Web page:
Tuesday, May 18, 2010

New rules to aid ash flight chaos.

I have been caught out a couple of times by the ash cloud and have had my travel plans curtailed. Like everyone else I have found this annoying and incredibly inconvenient, but I have always thought that safety first is a sensible policy, so I really don't get this:

New rules to allow planes to fly at higher ash densities for a limited time will be introduced at noon on Tuesday, the Civil Aviation Authority has said. To fly in the ash zone, airlines will need to get agreement from their aircraft and engine manufacturers. The authority's move has been welcomed by airlines, regulators and manufacturers. It comes after heavy criticism of the current no-fly zone system by airline chiefs.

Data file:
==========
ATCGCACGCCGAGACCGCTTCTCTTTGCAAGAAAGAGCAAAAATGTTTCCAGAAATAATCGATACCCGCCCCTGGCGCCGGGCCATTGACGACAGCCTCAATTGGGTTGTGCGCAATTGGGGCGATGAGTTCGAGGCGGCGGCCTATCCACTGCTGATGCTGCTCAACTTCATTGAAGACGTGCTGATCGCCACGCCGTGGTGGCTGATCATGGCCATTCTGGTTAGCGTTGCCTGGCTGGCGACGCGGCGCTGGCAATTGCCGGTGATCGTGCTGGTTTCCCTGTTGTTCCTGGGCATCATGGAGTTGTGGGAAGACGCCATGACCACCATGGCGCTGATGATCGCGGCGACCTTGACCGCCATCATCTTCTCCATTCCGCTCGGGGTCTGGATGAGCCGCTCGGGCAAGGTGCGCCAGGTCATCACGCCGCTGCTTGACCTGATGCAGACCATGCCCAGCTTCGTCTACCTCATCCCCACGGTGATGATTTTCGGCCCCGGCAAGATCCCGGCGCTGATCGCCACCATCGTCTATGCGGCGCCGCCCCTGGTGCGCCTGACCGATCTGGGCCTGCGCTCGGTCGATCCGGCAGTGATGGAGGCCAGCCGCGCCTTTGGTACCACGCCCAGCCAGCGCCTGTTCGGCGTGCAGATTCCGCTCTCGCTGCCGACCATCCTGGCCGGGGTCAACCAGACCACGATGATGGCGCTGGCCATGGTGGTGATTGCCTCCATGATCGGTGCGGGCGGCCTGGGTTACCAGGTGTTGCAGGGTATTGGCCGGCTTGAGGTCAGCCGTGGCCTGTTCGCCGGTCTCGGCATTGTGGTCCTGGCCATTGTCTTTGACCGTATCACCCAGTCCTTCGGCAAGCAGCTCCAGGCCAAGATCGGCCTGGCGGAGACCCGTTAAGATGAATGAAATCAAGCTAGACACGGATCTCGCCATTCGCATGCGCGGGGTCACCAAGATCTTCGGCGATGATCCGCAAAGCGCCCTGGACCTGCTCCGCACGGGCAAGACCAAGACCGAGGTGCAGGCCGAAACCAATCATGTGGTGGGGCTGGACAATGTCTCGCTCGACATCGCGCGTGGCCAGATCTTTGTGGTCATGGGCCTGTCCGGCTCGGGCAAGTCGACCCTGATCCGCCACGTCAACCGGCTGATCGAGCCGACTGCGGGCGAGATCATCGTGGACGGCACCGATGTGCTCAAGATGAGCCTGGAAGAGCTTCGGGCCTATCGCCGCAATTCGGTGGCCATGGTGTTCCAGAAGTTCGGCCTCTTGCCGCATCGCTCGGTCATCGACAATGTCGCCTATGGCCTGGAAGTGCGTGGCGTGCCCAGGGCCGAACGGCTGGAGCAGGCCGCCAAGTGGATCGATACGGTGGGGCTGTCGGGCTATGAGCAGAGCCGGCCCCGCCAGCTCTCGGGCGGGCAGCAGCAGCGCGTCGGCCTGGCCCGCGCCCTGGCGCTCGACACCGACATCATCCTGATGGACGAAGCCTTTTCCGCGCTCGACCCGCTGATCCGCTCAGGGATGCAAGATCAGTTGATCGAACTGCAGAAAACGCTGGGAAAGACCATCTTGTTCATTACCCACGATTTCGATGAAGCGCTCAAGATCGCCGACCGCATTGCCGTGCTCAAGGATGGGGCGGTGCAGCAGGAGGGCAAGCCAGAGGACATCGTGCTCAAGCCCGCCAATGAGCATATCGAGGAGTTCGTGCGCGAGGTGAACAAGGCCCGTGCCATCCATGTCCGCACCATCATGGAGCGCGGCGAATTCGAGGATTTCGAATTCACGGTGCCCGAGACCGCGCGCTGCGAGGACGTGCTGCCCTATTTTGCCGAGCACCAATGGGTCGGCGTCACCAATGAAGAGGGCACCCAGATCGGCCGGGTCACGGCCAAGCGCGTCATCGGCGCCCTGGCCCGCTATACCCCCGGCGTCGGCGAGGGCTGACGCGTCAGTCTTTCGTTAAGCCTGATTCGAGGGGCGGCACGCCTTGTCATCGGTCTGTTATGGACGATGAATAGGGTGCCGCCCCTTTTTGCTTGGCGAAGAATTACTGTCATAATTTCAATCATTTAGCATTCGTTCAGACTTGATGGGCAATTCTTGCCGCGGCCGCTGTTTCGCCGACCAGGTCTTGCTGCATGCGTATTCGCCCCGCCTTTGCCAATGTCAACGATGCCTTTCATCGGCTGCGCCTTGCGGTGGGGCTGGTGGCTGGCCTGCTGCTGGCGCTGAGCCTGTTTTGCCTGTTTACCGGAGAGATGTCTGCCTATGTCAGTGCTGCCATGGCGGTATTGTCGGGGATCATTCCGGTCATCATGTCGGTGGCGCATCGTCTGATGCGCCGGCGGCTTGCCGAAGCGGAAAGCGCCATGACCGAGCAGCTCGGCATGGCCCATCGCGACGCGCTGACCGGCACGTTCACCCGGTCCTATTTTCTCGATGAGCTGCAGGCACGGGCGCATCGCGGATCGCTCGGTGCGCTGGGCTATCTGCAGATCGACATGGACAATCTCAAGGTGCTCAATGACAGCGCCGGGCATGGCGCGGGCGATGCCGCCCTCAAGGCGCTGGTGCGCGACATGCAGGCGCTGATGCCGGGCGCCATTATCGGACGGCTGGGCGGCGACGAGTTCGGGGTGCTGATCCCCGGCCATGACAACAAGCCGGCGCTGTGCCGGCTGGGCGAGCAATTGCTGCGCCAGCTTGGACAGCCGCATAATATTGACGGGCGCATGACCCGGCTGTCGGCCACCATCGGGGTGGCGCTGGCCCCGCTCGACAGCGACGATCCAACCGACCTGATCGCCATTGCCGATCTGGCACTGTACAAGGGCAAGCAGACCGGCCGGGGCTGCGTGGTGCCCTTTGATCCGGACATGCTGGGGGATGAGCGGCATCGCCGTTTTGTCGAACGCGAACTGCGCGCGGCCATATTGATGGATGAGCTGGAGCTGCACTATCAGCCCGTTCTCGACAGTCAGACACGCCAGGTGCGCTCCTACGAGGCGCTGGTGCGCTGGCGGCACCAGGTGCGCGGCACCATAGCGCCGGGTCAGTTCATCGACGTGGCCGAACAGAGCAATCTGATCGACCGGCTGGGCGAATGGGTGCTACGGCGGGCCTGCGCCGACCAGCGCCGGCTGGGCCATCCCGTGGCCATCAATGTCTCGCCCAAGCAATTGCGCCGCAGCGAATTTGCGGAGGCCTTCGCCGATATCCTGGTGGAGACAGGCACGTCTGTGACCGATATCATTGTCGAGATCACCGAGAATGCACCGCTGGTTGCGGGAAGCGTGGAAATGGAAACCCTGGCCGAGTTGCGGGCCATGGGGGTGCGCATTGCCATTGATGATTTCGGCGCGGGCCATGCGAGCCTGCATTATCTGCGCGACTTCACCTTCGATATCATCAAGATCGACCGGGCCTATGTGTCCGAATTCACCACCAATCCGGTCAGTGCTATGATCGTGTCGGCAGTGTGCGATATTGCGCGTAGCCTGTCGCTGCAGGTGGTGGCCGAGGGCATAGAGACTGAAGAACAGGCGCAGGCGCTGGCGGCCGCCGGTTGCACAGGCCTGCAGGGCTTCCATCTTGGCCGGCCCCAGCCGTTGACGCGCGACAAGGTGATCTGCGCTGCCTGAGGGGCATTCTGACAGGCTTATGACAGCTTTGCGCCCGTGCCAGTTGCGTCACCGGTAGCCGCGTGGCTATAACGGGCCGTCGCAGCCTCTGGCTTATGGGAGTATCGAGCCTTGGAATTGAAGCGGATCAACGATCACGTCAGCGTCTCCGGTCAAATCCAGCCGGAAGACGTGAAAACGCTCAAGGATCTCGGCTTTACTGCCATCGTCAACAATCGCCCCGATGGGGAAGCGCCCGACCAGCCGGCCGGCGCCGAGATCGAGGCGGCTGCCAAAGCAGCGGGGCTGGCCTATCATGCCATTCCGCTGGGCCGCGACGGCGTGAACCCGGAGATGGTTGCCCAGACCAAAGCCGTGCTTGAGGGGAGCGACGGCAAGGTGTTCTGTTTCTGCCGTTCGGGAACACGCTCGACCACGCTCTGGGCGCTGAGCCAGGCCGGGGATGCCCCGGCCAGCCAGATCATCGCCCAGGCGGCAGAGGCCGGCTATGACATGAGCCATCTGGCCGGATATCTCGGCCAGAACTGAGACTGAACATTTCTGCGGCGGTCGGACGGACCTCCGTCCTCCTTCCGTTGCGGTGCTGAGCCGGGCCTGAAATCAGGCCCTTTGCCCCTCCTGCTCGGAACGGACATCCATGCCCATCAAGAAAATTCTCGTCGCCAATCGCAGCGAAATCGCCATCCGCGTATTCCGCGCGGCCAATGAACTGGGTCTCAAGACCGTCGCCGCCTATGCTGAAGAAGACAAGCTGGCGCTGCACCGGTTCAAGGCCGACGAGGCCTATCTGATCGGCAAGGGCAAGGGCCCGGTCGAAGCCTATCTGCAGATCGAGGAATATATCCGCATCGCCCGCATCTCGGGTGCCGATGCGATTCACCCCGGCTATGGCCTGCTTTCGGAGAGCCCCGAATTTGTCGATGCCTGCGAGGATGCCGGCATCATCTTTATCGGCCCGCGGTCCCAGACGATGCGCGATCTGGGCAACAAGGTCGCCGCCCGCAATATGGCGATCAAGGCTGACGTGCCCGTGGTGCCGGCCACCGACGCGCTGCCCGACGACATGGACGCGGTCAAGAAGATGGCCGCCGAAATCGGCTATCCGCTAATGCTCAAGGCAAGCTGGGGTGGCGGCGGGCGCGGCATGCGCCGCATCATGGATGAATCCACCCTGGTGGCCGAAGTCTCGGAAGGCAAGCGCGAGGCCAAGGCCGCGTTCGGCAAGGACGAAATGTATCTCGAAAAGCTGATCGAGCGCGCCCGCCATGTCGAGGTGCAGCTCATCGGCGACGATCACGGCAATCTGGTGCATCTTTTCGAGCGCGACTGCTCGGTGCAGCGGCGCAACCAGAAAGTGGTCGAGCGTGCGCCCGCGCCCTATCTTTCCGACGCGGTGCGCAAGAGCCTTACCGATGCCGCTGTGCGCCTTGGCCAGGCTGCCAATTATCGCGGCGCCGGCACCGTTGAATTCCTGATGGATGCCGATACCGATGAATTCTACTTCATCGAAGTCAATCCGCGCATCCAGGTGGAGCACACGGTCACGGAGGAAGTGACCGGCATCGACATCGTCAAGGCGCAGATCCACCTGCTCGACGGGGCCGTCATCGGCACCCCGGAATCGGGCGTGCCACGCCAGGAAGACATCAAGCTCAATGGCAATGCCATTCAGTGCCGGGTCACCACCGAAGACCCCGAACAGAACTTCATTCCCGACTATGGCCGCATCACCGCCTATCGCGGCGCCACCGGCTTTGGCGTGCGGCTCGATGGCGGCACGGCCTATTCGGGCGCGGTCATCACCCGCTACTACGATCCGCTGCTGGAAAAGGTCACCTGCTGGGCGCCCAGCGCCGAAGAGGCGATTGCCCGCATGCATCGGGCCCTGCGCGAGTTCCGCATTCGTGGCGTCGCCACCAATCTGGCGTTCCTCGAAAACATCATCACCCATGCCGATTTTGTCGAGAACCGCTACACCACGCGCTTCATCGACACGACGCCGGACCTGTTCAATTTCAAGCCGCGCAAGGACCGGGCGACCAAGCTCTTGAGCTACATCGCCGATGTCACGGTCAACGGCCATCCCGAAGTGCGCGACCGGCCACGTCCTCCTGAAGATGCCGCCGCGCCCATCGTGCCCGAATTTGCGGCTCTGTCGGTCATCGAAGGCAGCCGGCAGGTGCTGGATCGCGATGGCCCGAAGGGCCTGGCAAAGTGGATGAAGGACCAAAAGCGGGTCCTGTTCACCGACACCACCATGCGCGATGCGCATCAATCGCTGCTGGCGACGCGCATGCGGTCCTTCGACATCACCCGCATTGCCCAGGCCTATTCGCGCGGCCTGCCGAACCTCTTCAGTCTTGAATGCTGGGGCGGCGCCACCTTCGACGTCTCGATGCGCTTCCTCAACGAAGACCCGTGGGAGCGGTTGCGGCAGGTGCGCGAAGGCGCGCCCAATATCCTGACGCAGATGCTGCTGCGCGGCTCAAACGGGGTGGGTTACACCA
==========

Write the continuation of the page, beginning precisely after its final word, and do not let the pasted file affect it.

It's as if the airlines are saying that it is becoming too expensive to put safety first and we are now searching for whatever they regard as an acceptable level of risk.

We all hate being inconvenienced, but they only need to get this wrong once and disaster will strike.

CAA chief executive Andrew Haines said "unprecedented situations" required "new measures" and the challenge posed by the volcano could not be underestimated.

"The world's top scientists tell us that we must not simply assume the effects of this volcano will be the same as others elsewhere.

"Its proximity to the UK, the length of time it is continuously erupting and the weather patterns are all exceptional features.

"The answer can only come, therefore, from aircraft and engine manufacturers establishing what level of ash their products can safely tolerate," he said.

It does seem to me as if we are now saying it is too damaging to profit to put safety first. That strikes me as a dangerous policy.

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